It’s a real disappointment that The Boat Race was not able to go ahead this year as it promised for some cracking racing. Race results this year hinted that Oxford may have been in a positon to turn the last few years around but we’ll have to wait another year to see. It’s great to see the highest ranked universities academically like Oxford, Cambridge and Imperial proving they can balance their studies and training as their men and women consistently finished at the top end. Oxford and Imperial really stood out at Four’s Head and BUCS respectively, while all three performed very well at the first and only trials this year. These three have solidified again this season that it's possible to choose a strongly performing university academically and row at one of the top programmes.
So how do I pick?
We’ve made our university guide to try and make comparing universities easier, but it is of course a big decision with many factors to consider. Our table might give you a general idea, but the best information available will be in the individual guides universities have produced to summarise both academic and sporting life at their own institutions. Similarly, league tables in general are good but worth taking with a pinch of salt. Many are driven by the quality of research, so be sure to consider factors that might impact you like student satisfaction, teaching and graduate prospects.
As well as the guides, boat clubs’ social media platforms and websites can give you a valuable insight into what it’s like to be a part of their club. Websites will offer information on the club, race reports and ways to get in touch with their coaches if you have an offer. Coaches will be able to advise you on how their club can best support your journey in rowing. Different programmes will have different focuses- for example, the profile of a season at a Boat Race programme might differ quite a lot from programmes' whose main focus is Henley. Coaches may also be able to put you in touch with current students if you’d like to hear first-hand what it’s like to be a student there and what the social side is like.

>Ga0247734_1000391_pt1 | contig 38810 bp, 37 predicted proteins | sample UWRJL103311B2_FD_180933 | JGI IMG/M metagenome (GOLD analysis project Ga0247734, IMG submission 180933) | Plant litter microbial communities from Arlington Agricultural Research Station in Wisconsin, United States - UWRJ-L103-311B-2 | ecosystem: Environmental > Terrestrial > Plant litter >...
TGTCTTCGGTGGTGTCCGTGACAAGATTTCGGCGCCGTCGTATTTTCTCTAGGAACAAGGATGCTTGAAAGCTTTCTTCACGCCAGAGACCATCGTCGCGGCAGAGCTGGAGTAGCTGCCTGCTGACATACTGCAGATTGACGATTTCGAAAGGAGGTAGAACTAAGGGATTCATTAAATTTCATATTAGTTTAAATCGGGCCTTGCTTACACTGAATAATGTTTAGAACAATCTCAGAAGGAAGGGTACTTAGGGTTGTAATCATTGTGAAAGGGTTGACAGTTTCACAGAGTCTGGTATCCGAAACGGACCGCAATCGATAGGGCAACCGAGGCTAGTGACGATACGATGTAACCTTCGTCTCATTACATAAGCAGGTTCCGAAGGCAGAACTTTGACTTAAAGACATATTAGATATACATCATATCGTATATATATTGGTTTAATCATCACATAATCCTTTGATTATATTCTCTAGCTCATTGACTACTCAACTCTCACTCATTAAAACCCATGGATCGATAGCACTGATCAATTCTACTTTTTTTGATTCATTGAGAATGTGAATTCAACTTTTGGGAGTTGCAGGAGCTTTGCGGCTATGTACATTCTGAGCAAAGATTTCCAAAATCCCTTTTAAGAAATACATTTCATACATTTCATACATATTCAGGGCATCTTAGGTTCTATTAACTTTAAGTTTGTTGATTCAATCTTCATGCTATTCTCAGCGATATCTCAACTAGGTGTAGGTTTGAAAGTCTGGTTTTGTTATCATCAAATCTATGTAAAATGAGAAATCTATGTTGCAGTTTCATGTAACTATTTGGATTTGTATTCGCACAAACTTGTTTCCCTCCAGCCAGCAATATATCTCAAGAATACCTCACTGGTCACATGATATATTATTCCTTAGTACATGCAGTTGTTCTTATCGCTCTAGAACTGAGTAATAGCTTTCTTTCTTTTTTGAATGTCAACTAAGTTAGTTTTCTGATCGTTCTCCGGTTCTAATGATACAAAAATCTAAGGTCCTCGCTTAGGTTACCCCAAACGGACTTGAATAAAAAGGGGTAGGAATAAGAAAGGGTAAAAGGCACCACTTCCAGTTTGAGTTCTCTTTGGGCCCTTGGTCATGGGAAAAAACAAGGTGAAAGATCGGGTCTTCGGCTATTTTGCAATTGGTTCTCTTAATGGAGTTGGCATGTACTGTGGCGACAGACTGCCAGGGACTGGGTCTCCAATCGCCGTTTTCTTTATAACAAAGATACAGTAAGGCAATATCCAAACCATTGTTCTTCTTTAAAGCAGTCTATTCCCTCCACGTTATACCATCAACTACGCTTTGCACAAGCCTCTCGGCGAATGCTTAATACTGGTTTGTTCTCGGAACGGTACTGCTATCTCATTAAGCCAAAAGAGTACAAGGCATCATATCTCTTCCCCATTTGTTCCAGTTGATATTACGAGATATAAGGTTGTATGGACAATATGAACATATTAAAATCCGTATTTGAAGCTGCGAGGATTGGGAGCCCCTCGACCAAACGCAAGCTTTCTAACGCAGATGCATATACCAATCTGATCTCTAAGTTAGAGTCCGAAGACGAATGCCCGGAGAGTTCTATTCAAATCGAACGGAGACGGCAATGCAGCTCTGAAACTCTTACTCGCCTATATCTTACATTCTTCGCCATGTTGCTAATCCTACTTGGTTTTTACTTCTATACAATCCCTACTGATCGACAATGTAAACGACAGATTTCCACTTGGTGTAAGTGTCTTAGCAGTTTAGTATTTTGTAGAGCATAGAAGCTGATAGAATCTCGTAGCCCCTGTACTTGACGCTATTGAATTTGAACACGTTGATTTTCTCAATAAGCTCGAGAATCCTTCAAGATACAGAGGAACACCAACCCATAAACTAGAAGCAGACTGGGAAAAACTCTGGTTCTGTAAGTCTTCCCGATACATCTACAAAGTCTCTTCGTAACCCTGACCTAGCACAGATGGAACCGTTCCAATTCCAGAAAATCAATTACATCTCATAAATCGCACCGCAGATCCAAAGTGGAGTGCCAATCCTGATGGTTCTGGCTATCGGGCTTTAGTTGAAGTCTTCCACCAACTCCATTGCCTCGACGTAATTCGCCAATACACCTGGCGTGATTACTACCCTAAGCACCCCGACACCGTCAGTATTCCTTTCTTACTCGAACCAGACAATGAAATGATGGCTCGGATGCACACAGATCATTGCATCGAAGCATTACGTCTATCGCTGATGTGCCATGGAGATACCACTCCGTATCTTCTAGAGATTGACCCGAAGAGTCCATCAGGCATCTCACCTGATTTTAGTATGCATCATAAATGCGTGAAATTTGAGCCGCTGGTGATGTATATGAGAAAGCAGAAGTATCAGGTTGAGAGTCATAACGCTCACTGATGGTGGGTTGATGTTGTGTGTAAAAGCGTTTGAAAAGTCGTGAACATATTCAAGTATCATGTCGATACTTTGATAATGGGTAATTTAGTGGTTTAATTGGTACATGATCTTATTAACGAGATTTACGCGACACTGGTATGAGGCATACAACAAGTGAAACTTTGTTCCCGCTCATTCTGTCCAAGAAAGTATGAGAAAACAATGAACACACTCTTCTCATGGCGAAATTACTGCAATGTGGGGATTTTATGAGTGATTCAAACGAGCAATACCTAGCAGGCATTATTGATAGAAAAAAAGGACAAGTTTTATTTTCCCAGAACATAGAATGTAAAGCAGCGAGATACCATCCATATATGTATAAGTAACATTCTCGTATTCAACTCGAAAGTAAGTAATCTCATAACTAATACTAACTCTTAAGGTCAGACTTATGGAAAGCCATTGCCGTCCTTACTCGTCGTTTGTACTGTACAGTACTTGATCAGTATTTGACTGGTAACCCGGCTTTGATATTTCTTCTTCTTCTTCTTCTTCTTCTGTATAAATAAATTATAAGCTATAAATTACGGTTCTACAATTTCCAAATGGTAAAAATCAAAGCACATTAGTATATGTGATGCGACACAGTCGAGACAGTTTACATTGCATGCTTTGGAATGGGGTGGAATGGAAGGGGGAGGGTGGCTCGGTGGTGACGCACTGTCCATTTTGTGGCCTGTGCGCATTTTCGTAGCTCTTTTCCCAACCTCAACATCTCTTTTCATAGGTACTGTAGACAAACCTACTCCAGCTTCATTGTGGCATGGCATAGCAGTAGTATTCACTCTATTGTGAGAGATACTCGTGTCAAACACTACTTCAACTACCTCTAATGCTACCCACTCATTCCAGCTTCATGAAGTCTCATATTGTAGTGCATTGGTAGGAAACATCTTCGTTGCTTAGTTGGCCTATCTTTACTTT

Rowing is great and all, but make sure to consider the course at each university, as they do differ even for the same subject. Equally, student life on a campus uni may be very different to in a big city, and cities can be expensive. London has a rep for being the expensive one, but in reality, it’s fairly comparable to other cities. For example, the cheapest halls of residence in Edinburgh start at £4218pa, while at Imperial and UCL (UL’s biggest college) they start at £4256pa and £5107pa respectively. There even appears to be a handful of rooms available at UCL for under four grand if you’re lucky! And there will be a huge range of increasingly expensive options depending on your budget.
Living in a city can sometimes mean things are spread out too, which doesn’t suit everyone, and it may be that you need to travel a long way to training. The main thing is to do your research and check how far it is from your department or college to where you’ll be living or training, as it can vary greatly. The perks of a city are that there’s often more to do compared to a quieter town, and which you’d prefer is very much an individual thing.
With open days cancelled, it may be harder to make the choice on which of your offers to firm, or for lower sixth students, where to apply in the first place. There’s a huge number of clubs in the UK that can offer you very high standards of both academics and rowing. There’s lots of information online, but our biggest recommendation is contacting university boat clubs, as their coaches and athletes will be able to give you a real insight into what life will be like even without being able to visit for real!
Our team have a lot more time to hand at the moment, so if you have any further questions just get in touch with us on social media and we’ll do our best to help!